A photographer has resigned from his newspaper after it unknowingly published dozens of his images which it claimed were ?digitally manipulated?.
Amateur Photographer magazine (AP) was attempting to track down award-winning photographer Allan Detrich for comment after internal investigations by US-based newspaper the Toledo Blade concluded he had submitted 79 ?altered? images, many of which the paper unwittingly published online and in print since January.
?The changes Mr Detrich made included erasing people, tree limbs, utility poles, electrical wires, electrical outlets and other background elements from photographs,? claimed the newspaper?s vice president and executive editor Ron Royhab.
Detrich reportedly told the Ohio-based newspaper during an interview earlier this month: ?I?m not a cloner, that?s not something I would do.?
The matter apparently came to light when one of Detrich?s controversial pictures appeared on the newspaper?s front page on 31 March.
Photographers from another newspaper became suspicious after comparing their own shots and discovering that the legs of a person in the background – standing behind a banner – had apparently been removed from the Detrich image.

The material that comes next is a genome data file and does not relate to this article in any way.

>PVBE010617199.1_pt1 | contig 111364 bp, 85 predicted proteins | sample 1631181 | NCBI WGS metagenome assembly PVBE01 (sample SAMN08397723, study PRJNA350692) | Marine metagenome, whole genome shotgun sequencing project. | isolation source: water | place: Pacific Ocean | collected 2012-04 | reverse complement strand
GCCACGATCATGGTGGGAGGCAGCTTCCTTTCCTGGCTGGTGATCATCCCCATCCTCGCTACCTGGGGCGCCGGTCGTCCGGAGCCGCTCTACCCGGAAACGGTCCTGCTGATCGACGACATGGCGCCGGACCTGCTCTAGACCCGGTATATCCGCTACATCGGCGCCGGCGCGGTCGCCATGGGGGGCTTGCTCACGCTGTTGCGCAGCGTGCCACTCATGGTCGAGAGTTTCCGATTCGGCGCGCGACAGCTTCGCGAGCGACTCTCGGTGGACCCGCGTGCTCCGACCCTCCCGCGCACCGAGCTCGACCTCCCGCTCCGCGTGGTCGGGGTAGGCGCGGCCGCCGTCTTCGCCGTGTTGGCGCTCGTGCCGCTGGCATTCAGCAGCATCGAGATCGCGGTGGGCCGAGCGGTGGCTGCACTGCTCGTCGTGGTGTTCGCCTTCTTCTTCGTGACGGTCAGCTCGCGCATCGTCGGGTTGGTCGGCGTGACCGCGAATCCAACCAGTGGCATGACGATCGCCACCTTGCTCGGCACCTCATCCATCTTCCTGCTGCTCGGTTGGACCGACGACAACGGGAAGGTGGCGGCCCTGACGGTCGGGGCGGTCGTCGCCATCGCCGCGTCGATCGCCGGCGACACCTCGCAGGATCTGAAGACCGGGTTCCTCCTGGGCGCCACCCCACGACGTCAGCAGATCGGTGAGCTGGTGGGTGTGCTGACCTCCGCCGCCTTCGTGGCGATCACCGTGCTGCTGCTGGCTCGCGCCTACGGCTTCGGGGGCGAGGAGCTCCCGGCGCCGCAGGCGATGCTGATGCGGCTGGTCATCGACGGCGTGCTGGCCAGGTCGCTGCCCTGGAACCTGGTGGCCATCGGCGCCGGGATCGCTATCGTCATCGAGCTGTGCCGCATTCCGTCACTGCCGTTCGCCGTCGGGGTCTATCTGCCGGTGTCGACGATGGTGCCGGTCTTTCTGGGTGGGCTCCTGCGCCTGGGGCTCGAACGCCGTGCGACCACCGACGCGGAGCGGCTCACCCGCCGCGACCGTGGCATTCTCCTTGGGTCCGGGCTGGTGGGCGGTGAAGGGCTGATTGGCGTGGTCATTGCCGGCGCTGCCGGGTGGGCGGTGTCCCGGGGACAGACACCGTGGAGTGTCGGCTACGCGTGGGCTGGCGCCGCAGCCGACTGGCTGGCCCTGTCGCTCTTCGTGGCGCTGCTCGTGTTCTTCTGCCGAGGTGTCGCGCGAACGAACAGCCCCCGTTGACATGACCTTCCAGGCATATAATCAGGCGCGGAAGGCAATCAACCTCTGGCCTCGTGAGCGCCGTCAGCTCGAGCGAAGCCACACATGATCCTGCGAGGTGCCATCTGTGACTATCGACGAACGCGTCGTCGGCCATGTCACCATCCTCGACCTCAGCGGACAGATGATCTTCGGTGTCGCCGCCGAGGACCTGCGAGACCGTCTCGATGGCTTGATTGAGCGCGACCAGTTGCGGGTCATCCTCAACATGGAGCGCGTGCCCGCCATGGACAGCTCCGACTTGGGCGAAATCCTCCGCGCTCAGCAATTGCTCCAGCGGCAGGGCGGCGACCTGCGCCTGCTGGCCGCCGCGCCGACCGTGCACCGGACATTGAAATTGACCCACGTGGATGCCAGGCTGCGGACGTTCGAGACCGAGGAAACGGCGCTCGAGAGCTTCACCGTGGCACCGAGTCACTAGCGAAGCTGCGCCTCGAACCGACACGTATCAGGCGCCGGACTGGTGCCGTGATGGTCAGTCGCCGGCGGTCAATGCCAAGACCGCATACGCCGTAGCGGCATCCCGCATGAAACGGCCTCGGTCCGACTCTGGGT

?The Blade?s picture was the only one with the mysterious blue jean-clad legs missing,? added the newspaper which says it has removed all the photographer?s photos from its website and blocked access to any of his images in its archive.
Detrich is reported to have admitted altering the front page shot using Photoshop software but said that he did so for ?personal use? and submitted the altered image to his editors ?by mistake?.
Apologising to its readers the newspaper added: ?Honesty is the fundamental value in journalism. When a Blade reporter or photographer covers a news event the newspaper and its readers expect an accurate record of the event.?
Detrich?s string of awards include, most recently, a photo of a killer tornado ripping through Tiffin, Ohio in 2002 which earned him a Photo of the Year honour from Time Magazine. He was shortlisted for a Pulitzer Prize in 1998.
To view the controversial images see here:
? Should photojournalists be allowed to alter images in this way? If you have a view why not share it with others by logging on to AP?s website forum via www.amateurphotographer.co.uk